5.I just don't think anybody has the right, can claim to have the authority to take the life of another human being.
    1.Perhaps not a true reflection of the whole population then.
    2.However if it can be proved 100% without any doubt whatsoever, that they are guilty, then there should be no resistence whatsoever in removing the guilty person.
    3.Guatanamo bay?
    4.I disagree, why should we who follow the law, pay our taxes to confine these criminals in government run prisons? When it could be used for something more important, such as healthcare, growth, the poor, education (even TUITION FEES!!!! J/K), etc.
    5.True, nobody has the right to decide who lives and who dies, as we have moved away from such, with all our human rights acts, abolishment of capital punishment.
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    (Original post by Bhaal85)
    1.Perhaps not a true reflection of the whole population then.
    2.However if it can be proved 100% without any doubt whatsoever, that they are guilty, then there should be no resistence whatsoever in removing the guilty person.
    3.Guatanamo bay?
    4.I disagree, why should we who follow the law, pay our taxes to confine these criminals in government run prisons? When it could be used for something more important, such as healthcare, growth, the poor, education (even TUITION FEES!!!! J/K), etc.
    5.True, nobody has the right to decide who lives and who dies, as we have moved away from such, with all our human rights acts, abolishment of capital punishment.
    my thing against the death penalty.....it costs 11 million dollars to put a criminal to death in the united states......it costs about 2 million to put them in for life.....which is cheaper? that nine million saved can be used for education in run down areas and healthcare for the needy, both of which america desperatly needs....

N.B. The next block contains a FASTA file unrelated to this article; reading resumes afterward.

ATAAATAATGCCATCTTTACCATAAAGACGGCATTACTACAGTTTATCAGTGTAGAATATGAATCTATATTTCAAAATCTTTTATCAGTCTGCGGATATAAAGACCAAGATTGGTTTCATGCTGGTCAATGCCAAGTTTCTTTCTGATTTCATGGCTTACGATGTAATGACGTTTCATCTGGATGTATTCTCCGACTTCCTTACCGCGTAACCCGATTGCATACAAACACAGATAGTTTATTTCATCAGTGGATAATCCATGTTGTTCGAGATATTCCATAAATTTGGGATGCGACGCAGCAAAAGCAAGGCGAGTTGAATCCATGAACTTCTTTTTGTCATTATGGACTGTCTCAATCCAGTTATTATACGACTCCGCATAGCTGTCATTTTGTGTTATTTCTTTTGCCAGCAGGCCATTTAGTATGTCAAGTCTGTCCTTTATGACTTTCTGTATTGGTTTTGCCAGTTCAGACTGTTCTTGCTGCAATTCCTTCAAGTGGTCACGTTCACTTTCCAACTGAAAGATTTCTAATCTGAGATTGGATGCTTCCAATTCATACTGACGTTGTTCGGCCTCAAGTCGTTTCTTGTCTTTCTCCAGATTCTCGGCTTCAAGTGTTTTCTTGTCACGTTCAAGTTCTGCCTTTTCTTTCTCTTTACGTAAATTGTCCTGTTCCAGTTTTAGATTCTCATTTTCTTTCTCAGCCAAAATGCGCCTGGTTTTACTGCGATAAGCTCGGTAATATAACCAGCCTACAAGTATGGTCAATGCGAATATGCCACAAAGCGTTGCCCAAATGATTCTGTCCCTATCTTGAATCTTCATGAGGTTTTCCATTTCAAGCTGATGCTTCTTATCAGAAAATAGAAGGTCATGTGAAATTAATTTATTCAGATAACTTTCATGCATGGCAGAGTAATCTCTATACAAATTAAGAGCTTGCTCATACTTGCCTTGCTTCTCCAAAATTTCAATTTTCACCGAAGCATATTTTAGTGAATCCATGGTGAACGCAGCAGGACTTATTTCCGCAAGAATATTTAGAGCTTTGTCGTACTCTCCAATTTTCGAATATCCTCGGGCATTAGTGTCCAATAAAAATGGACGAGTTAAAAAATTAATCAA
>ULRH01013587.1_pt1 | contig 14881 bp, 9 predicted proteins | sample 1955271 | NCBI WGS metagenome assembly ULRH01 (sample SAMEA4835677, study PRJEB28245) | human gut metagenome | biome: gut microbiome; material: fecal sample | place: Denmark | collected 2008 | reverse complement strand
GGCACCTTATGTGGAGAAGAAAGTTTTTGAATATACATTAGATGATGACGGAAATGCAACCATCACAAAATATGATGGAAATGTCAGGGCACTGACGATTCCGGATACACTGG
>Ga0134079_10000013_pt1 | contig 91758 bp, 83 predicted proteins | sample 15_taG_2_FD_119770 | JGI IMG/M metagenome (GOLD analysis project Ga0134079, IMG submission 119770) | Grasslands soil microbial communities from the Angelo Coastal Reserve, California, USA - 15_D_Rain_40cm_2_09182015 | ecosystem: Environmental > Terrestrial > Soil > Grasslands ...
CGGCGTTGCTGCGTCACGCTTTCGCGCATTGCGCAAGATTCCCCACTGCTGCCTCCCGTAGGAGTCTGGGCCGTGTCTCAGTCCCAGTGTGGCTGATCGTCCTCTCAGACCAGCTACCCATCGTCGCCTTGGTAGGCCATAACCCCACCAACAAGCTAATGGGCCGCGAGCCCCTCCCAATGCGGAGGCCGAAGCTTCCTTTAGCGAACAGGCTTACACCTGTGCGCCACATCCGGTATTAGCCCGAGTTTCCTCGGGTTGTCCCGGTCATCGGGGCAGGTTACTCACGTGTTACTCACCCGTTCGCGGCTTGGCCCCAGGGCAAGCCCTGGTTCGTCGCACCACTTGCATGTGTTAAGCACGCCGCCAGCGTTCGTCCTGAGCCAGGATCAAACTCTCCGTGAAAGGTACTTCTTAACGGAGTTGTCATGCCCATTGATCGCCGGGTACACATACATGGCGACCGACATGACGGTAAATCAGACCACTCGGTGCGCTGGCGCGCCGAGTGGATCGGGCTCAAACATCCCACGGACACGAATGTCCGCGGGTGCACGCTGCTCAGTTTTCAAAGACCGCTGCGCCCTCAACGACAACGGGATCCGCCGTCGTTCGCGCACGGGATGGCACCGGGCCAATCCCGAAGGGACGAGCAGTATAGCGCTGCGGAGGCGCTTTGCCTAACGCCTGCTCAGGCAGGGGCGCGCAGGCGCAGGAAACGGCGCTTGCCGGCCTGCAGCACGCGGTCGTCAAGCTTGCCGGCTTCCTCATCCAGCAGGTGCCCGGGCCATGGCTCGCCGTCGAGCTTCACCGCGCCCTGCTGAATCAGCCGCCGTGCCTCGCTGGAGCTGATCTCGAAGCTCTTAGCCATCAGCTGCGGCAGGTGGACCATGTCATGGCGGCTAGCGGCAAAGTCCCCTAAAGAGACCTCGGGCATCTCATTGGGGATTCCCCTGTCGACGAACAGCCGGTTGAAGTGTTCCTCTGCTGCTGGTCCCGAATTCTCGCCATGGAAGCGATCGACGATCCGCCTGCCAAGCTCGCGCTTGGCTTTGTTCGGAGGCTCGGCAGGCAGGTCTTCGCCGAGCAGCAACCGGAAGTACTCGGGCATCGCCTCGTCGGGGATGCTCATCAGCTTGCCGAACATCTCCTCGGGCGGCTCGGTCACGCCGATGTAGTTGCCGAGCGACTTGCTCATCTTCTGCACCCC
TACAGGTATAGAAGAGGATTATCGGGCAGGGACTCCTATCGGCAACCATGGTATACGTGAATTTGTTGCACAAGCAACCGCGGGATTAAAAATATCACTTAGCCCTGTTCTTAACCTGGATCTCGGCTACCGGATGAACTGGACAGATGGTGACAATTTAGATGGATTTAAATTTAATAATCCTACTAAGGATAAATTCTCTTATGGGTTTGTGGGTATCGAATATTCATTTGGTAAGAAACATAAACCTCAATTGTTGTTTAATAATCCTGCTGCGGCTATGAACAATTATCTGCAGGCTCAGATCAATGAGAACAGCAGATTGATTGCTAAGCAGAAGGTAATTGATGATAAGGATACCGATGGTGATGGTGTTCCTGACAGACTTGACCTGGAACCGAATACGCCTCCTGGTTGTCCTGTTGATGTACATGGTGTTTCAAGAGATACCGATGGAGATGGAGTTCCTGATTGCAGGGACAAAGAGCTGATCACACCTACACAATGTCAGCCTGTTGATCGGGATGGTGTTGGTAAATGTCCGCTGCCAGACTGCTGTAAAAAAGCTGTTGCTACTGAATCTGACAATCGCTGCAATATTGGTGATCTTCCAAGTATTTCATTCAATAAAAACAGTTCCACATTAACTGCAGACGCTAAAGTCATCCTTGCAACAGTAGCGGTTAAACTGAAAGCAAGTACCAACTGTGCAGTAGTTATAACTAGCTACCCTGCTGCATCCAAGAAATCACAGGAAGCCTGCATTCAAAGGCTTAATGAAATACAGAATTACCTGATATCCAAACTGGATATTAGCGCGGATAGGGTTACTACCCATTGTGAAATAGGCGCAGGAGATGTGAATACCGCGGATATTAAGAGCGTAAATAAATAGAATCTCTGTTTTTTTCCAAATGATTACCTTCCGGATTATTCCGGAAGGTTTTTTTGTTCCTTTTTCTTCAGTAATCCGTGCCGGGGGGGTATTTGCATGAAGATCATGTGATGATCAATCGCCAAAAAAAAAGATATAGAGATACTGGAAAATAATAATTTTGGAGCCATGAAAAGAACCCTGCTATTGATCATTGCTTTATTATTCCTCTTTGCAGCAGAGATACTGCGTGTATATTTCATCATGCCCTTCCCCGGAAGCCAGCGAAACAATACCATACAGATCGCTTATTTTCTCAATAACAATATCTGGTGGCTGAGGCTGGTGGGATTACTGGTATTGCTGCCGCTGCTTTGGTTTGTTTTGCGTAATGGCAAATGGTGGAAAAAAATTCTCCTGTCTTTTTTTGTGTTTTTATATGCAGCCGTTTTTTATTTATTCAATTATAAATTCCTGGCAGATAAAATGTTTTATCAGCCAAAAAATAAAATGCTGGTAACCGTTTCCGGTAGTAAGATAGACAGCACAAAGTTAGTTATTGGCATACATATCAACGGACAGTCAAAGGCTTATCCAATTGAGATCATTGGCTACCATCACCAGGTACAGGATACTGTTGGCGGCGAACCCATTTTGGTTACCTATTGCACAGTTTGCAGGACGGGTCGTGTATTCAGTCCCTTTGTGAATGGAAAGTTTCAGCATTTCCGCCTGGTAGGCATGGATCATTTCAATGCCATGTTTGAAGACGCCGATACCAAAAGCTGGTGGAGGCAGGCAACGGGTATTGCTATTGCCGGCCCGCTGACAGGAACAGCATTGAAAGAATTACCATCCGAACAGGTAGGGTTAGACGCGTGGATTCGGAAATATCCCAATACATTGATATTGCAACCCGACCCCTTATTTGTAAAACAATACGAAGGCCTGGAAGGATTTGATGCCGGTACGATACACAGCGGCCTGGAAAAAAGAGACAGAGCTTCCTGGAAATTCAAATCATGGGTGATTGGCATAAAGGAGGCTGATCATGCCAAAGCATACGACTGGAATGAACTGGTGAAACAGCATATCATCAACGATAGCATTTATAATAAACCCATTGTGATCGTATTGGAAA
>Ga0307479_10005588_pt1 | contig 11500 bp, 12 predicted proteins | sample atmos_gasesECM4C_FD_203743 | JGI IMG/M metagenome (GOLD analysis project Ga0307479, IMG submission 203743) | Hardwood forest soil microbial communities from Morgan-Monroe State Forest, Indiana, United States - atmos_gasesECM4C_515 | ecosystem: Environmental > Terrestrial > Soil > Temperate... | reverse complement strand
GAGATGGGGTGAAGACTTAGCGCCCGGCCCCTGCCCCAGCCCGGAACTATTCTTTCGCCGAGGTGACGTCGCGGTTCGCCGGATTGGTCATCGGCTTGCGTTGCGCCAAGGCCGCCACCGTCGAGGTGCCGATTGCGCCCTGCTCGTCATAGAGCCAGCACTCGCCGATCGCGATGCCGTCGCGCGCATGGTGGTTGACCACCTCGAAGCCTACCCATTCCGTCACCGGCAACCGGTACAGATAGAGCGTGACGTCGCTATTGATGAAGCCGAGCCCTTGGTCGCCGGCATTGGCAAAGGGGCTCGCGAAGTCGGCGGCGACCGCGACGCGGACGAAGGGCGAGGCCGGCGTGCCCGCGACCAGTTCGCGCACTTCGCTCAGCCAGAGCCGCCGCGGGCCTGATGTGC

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    (Original post by curryADD)
    my thing against the death penalty.....it costs 11 million dollars to put a criminal to death in the united states......it costs about 2 million to put them in for life.....which is cheaper? that nine million saved can be used for education in run down areas and healthcare for the needy, both of which america desperatly needs....
    Well, it depends on your perspective.

    For example:

    'BUBBA' at the age of 20 murders somebody, gets a sentence of 25 years, released early after ten years for good behaviour.

    Then proceeds into a gun shop and shoots the clerk. Gets another life sentence of 25 years.

    After 'Bubbas' release finds a job, works there happilly and stabs somebody in the heart with a toothpick.

    Now 'Bubba' has spent most of his life in the slammer, its cost the govenrment 6 million (using your figure) to put him where he belongs, and has most importantly killed three innocent people, who perhaps have loving families, who will undoubtedly be affected.

    No which would you do? Execute to prevent further deaths, or just keep locking them up.

    btw 9 million? WTF? Surely lethal injections or electricity cant be that expensive?
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    (Original post by Bhaal85)
    Well, it depends on your perspective.

    For example:

    'BUBBA' at the age of 20 murders somebody, gets a sentence of 25 years, released early after ten years for good behaviour.

    Then proceeds into a gun shop and shoots the clerk. Gets another life sentence of 25 years.

    After 'Bubbas' release finds a job, works there happilly and stabs somebody in the heart with a toothpick.

    Now 'Bubba' has spent most of his life in the slammer, its cost the govenrment 6 million (using your figure) to put him where he belongs, and has most importantly killed three innocent people, who perhaps have loving families, who will undoubtedly be affected.

    No which would you do? Execute to prevent further deaths, or just keep locking them up.

    btw 9 million? WTF? Surely lethal injections or electricity cant be that expensive?